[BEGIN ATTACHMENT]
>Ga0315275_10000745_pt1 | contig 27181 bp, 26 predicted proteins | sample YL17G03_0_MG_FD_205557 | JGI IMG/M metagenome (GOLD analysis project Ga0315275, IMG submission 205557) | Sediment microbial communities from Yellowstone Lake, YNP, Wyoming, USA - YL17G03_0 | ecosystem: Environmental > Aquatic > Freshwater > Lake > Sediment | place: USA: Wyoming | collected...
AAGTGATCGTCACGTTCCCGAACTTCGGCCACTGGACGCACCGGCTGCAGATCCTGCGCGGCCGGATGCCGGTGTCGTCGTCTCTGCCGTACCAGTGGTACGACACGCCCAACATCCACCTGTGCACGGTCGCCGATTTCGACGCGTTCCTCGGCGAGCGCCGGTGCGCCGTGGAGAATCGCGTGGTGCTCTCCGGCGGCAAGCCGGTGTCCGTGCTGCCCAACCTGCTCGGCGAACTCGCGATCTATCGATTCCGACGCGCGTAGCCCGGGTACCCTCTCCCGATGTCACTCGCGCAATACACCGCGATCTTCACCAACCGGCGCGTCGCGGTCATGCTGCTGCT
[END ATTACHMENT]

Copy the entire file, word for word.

>Ga0315275_10000745_pt1 | contig 27181 bp, 26 predicted proteins | sample YL17G03_0_MG_FD_205557 | JGI IMG/M metagenome (GOLD analysis project Ga0315275, IMG submission 205557) | Sediment microbial communities from Yellowstone Lake, YNP, Wyoming, USA - YL17G03_0 | ecosystem: Environmental > Aquatic > Freshwater > Lake > Sediment | place: USA: Wyoming | collected...
AAGTGATCGTCACGTTCCCGAACTTCGGCCACTGGACGCACCGGCTGCAGATCCTGCGCGGCCGGATGCCGGTGTCGTCGTCTCTGCCGTACCAGTGGTACGACACGCCCAACATCCACCTGTGCACGGTCGCCGATTTCGACGCGTTCCTCGGCGAGCGCCGGTGCGCCGTGGAGAATCGCGTGGTGCTCTCCGGCGGCAAGCCGGTGTCCGTGCTGCCCAACCTGCTCGGCGAACTCGCGATCTATCGATTCCGACGCGCGTAGCCCGGGTACCCTCTCCCGATGTCACTCGCGCAATACACCGCGATCTTCACCAACCGGCGCGTCGCGGTCATGCTGCTGCT